A Scottish Government plan that critics say would have enabled the creation of a Scottish National ID database has been dropped.
In 2012 the Scottish Government consulted on proposals that would have allowed almost every public body in Scotland to use the Unique Citizen Reference Number (UCRN) to identify and share data about their clients.
The UCRN is allocated to people as part National Health Service Central Register (“the NHSCR”) . The NHSCR holds the basic demographic details of everyone who is born, who has died or is (or has been) on the list of a General Medical Practitioner in Scotland.
The main official purpose of the NHSCR is to support the transfer of health records, but it is also used by local authorities as a population register.
The proposed changes in the legislation would have allowed almost every single Scottish public body, including HMRC, - to check and correct any data they hold on citizens against the NHSCR.
Critics argued that the proposals had to potential to breach data protection rules, and dubbed it a “super ID database” which could be a precursor to a National ID Card system.
The SNP had previously opposed similar UK-wide proposals to establish a similar National ID Card system.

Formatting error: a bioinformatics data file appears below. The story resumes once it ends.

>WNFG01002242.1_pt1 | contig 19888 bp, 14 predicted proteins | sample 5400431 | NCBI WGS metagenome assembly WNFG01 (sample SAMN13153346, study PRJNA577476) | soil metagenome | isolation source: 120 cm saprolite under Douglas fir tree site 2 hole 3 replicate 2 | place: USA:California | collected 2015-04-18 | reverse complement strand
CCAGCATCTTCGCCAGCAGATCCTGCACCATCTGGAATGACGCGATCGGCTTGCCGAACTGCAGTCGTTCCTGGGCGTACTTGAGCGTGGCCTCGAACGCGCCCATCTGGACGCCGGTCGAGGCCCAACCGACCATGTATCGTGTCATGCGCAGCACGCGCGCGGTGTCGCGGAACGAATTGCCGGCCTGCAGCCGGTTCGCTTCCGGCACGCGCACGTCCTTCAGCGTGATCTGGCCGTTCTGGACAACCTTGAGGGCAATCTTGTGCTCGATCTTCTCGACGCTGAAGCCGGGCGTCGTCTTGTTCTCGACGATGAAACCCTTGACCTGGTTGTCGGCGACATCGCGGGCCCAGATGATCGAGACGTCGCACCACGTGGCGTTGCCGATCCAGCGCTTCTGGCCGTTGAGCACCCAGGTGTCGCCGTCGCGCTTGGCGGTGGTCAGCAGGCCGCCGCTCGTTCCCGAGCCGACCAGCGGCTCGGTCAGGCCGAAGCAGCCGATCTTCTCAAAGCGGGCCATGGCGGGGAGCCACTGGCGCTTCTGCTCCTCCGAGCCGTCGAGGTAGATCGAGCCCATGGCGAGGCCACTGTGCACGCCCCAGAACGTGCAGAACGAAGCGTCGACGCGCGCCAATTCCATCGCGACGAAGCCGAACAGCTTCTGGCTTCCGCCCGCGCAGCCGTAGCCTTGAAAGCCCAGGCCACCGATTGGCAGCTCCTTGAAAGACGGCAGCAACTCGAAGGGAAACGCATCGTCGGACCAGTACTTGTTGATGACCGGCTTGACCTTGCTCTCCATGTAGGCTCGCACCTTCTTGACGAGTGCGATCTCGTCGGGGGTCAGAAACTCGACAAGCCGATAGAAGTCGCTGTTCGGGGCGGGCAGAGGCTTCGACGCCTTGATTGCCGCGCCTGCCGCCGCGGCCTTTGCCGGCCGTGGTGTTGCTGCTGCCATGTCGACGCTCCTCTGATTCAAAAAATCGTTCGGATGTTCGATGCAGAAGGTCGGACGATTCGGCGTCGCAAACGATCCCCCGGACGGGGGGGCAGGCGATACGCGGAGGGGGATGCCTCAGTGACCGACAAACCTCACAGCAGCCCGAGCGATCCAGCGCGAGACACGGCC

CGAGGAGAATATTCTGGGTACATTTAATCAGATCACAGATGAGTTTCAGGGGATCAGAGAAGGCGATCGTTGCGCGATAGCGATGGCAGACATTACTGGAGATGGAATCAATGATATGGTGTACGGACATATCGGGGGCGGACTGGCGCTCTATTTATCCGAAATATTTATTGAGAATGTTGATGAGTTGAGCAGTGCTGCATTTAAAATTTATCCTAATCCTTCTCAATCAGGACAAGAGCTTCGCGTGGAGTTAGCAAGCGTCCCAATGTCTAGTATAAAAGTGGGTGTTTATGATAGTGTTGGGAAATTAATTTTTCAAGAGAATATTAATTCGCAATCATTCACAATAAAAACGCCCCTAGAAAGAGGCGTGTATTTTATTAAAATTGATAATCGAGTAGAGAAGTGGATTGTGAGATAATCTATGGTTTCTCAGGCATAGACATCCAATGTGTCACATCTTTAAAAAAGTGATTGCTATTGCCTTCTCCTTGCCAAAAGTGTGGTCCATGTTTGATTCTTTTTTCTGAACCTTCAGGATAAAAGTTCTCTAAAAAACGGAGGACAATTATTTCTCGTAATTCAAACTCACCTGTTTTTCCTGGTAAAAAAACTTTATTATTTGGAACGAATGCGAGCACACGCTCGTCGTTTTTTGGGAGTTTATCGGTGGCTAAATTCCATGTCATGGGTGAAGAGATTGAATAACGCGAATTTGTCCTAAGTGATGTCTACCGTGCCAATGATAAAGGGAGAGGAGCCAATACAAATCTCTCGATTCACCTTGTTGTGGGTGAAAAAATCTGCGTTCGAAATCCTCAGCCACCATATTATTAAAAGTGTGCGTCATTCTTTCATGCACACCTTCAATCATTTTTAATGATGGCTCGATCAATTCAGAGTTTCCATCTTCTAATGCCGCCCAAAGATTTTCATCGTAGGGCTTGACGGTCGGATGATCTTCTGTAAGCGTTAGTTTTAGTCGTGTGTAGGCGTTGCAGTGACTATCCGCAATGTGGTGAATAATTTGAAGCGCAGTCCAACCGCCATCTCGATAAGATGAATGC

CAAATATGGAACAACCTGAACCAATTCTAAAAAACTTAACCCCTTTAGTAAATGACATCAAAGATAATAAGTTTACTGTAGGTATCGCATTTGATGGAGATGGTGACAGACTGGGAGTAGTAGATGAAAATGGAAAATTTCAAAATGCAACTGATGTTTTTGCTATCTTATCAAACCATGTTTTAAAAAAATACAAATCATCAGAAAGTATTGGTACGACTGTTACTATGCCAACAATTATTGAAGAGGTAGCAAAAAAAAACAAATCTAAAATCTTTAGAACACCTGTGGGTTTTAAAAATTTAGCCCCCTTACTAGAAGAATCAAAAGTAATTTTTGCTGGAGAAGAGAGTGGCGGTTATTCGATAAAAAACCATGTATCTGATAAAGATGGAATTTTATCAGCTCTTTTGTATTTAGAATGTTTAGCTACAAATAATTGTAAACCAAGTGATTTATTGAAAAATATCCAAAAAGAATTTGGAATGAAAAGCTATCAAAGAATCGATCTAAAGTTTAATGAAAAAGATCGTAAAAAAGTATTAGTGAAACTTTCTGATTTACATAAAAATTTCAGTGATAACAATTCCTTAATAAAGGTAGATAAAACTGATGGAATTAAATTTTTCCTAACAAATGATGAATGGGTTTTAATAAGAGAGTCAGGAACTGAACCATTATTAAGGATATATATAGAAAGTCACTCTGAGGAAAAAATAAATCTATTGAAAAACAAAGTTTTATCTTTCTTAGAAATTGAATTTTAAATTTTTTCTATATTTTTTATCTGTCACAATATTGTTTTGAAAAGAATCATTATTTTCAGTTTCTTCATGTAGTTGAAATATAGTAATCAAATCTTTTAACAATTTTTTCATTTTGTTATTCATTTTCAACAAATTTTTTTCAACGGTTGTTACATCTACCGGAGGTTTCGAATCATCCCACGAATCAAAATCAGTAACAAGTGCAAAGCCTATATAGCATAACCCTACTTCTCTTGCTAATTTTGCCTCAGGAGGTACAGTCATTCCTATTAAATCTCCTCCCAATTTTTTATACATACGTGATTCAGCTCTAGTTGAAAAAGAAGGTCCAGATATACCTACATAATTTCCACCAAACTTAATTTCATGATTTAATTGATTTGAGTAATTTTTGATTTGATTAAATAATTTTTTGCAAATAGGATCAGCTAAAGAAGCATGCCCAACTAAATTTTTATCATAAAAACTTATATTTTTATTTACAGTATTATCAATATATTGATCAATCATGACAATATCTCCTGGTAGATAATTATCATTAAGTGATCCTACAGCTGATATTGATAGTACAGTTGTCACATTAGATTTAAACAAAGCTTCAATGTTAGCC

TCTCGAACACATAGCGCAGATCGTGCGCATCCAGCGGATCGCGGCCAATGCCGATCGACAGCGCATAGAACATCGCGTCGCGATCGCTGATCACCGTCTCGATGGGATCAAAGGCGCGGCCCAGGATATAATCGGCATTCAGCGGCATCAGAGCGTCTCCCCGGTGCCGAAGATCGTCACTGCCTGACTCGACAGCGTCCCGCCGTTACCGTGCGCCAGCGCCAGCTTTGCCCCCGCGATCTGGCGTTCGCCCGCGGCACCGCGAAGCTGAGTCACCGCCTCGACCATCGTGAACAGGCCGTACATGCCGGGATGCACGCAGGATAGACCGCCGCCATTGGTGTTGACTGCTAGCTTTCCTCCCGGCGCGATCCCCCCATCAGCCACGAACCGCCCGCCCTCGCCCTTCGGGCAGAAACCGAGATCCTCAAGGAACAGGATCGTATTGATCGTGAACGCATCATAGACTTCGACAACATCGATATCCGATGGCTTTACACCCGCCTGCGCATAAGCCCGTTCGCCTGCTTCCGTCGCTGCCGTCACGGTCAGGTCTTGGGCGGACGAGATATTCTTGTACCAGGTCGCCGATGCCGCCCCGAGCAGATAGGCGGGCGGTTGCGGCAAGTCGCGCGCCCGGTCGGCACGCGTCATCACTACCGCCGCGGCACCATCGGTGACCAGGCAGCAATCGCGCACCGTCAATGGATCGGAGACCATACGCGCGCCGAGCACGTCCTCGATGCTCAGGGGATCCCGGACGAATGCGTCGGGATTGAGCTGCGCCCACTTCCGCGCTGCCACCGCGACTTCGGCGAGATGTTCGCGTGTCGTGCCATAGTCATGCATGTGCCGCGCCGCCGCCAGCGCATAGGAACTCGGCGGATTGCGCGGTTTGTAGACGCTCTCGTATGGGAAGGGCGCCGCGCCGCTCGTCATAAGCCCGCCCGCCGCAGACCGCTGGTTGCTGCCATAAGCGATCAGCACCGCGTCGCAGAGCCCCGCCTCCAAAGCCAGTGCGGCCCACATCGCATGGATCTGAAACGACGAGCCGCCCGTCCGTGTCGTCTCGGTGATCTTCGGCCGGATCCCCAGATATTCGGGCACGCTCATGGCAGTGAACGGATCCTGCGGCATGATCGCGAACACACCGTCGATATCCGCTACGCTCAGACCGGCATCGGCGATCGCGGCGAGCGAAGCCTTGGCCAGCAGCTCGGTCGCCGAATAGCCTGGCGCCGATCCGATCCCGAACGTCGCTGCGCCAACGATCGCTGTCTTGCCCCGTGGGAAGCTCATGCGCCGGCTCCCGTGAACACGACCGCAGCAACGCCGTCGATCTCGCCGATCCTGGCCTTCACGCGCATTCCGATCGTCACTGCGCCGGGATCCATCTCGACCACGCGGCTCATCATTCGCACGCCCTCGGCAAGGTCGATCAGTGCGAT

In February a written response from Derek Mackay to a Scottish Parliamentary question from SNP MSP Clare Haughey on the data sharing proposals confirmed they had been quietly dropped.
Mackay announced: "It would not be appropriate to broaden the range of bodies prescribed in legislation who can share data with the National Health Service Central Register, even subject to strong controls. Ministers therefore do not intend to take forward the amendments to this effect originally proposed.
“Ministers do believe that it is desirable that a member of the public, who wants to access public services online, can be given the chance to demonstrate their identity easily – and be confident that no-one else is able to pretend to be them, and that their privacy is guaranteed. This becomes ever more important as the Scottish Government takes on new powers, prepares to deliver new services, and aims to make these services as convenient, accessible and user-centred as possible.”
Civil liberties campaigners, The Open Rights Group, have welcomed the announcement. Executive Director Jim Killock said: “If these plans had gone ahead, Scotland would have introduced a national ID system that would have tracked Scottish citizens through the public services they use. This would have fundamentally changed the relationship between Scottish citizens and the state.
“We are very keen to work with the Scottish Government on any future plans to allow Scottish citizens to make accessing services online easier. Privacy must be at the heart of such a system.”